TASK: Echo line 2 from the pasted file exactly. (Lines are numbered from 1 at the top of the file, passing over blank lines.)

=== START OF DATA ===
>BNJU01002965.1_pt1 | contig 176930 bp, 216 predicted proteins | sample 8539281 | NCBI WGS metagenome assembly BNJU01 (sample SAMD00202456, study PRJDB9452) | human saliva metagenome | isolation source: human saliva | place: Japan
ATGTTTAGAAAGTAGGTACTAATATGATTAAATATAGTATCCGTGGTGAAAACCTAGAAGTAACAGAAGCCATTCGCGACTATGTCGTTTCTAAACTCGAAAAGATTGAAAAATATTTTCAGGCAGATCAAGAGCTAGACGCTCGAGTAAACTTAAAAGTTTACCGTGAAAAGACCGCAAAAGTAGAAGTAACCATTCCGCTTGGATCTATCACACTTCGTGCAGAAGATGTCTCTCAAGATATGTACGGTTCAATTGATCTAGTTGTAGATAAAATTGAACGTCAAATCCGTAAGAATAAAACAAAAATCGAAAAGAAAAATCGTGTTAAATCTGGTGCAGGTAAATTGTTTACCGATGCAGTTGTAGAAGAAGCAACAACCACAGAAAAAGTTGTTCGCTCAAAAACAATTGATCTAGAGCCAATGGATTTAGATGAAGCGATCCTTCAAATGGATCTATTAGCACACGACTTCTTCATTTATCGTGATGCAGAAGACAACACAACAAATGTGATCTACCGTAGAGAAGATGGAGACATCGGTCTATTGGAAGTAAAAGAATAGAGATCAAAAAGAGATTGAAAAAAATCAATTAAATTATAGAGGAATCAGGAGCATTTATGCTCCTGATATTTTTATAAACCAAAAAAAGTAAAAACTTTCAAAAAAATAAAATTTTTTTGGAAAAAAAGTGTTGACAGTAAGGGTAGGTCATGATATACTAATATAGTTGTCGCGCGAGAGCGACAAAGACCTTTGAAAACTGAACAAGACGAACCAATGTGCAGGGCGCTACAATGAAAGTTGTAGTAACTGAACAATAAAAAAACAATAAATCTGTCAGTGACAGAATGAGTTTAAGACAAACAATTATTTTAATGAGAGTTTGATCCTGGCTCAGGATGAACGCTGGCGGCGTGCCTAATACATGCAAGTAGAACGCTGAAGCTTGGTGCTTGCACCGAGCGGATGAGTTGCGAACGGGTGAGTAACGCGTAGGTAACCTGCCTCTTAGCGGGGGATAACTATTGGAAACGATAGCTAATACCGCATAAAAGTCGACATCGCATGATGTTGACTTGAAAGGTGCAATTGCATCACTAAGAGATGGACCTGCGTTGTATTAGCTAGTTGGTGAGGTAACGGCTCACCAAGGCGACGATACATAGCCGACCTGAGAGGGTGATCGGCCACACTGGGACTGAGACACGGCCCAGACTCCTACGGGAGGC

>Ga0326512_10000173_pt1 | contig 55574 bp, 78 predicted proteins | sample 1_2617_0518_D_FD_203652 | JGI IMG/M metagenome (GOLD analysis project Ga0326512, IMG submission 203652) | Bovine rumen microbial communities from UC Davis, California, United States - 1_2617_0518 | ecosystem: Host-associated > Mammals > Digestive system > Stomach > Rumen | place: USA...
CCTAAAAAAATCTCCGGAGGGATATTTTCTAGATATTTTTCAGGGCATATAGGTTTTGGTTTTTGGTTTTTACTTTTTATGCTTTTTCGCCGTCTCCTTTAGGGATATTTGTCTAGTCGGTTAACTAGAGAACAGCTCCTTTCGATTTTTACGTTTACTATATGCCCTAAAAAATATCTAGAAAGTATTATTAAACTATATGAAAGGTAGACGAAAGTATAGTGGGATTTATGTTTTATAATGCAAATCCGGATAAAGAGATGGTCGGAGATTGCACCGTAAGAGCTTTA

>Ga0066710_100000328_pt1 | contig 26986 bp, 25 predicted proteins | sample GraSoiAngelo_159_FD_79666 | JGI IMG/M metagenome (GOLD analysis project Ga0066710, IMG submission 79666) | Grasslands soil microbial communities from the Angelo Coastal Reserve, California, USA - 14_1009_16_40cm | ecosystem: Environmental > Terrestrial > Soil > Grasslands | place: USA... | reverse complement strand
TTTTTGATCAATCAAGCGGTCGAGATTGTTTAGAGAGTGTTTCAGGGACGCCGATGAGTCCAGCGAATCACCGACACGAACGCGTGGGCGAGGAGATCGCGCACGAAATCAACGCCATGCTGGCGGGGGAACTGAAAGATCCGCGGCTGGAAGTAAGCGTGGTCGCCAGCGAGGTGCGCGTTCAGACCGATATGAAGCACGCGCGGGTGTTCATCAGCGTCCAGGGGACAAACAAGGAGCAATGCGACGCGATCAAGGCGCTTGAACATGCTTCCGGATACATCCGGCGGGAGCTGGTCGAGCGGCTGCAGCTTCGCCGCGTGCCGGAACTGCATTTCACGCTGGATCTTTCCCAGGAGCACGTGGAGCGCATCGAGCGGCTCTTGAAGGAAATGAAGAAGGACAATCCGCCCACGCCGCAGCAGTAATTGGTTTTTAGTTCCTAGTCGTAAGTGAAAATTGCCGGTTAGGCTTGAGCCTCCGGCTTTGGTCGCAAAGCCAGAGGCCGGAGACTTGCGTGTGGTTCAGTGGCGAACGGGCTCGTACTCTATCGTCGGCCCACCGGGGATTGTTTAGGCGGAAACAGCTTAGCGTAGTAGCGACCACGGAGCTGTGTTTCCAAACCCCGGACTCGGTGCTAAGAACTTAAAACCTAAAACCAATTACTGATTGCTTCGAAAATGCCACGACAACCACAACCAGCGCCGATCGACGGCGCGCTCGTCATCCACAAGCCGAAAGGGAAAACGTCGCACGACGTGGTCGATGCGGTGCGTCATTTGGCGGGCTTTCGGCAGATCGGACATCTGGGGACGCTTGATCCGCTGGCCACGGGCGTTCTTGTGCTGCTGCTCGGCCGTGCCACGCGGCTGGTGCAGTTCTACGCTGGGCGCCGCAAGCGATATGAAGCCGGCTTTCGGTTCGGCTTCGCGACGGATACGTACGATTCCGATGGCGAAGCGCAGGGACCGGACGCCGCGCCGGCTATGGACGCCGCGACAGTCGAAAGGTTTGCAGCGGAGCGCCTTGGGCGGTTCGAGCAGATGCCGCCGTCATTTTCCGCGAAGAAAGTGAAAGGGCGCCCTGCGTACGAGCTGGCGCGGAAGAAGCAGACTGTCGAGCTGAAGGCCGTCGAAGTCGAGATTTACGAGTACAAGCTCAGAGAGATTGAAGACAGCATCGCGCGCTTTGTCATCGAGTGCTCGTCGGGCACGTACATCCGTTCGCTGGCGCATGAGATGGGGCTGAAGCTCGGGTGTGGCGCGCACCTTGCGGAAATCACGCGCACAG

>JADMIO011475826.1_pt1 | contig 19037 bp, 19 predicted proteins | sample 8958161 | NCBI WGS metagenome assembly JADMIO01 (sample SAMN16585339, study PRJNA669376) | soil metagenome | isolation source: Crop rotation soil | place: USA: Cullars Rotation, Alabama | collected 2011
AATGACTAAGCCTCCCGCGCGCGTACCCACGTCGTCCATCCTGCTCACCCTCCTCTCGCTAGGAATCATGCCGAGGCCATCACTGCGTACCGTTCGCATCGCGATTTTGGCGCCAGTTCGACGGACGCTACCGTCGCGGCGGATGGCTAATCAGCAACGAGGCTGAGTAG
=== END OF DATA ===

ATGTTTAGAAAGTAGGTACTAATATGATTAAATATAGTATCCGTGGTGAAAACCTAGAAGTAACAGAAGCCATTCGCGACTATGTCGTTTCTAAACTCGAAAAGATTGAAAAATATTTTCAGGCAGATCAAGAGCTAGACGCTCGAGTAAACTTAAAAGTTTACCGTGAAAAGACCGCAAAAGTAGAAGTAACCATTCCGCTTGGATCTATCACACTTCGTGCAGAAGATGTCTCTCAAGATATGTACGGTTCAATTGATCTAGTTGTAGATAAAATTGAACGTCAAATCCGTAAGAATAAAACAAAAATCGAAAAGAAAAATCGTGTTAAATCTGGTGCAGGTAAATTGTTTACCGATGCAGTTGTAGAAGAAGCAACAACCACAGAAAAAGTTGTTCGCTCAAAAACAATTGATCTAGAGCCAATGGATTTAGATGAAGCGATCCTTCAAATGGATCTATTAGCACACGACTTCTTCATTTATCGTGATGCAGAAGACAACACAACAAATGTGATCTACCGTAGAGAAGATGGAGACATCGGTCTATTGGAAGTAAAAGAATAGAGATCAAAAAGAGATTGAAAAAAATCAATTAAATTATAGAGGAATCAGGAGCATTTATGCTCCTGATATTTTTATAAACCAAAAAAAGTAAAAACTTTCAAAAAAATAAAATTTTTTTGGAAAAAAAGTGTTGACAGTAAGGGTAGGTCATGATATACTAATATAGTTGTCGCGCGAGAGCGACAAAGACCTTTGAAAACTGAACAAGACGAACCAATGTGCAGGGCGCTACAATGAAAGTTGTAGTAACTGAACAATAAAAAAACAATAAATCTGTCAGTGACAGAATGAGTTTAAGACAAACAATTATTTTAATGAGAGTTTGATCCTGGCTCAGGATGAACGCTGGCGGCGTGCCTAATACATGCAAGTAGAACGCTGAAGCTTGGTGCTTGCACCGAGCGGATGAGTTGCGAACGGGTGAGTAACGCGTAGGTAACCTGCCTCTTAGCGGGGGATAACTATTGGAAACGATAGCTAATACCGCATAAAAGTCGACATCGCATGATGTTGACTTGAAAGGTGCAATTGCATCACTAAGAGATGGACCTGCGTTGTATTAGCTAGTTGGTGAGGTAACGGCTCACCAAGGCGACGATACATAGCCGACCTGAGAGGGTGATCGGCCACACTGGGACTGAGACACGGCCCAGACTCCTACGGGAGGC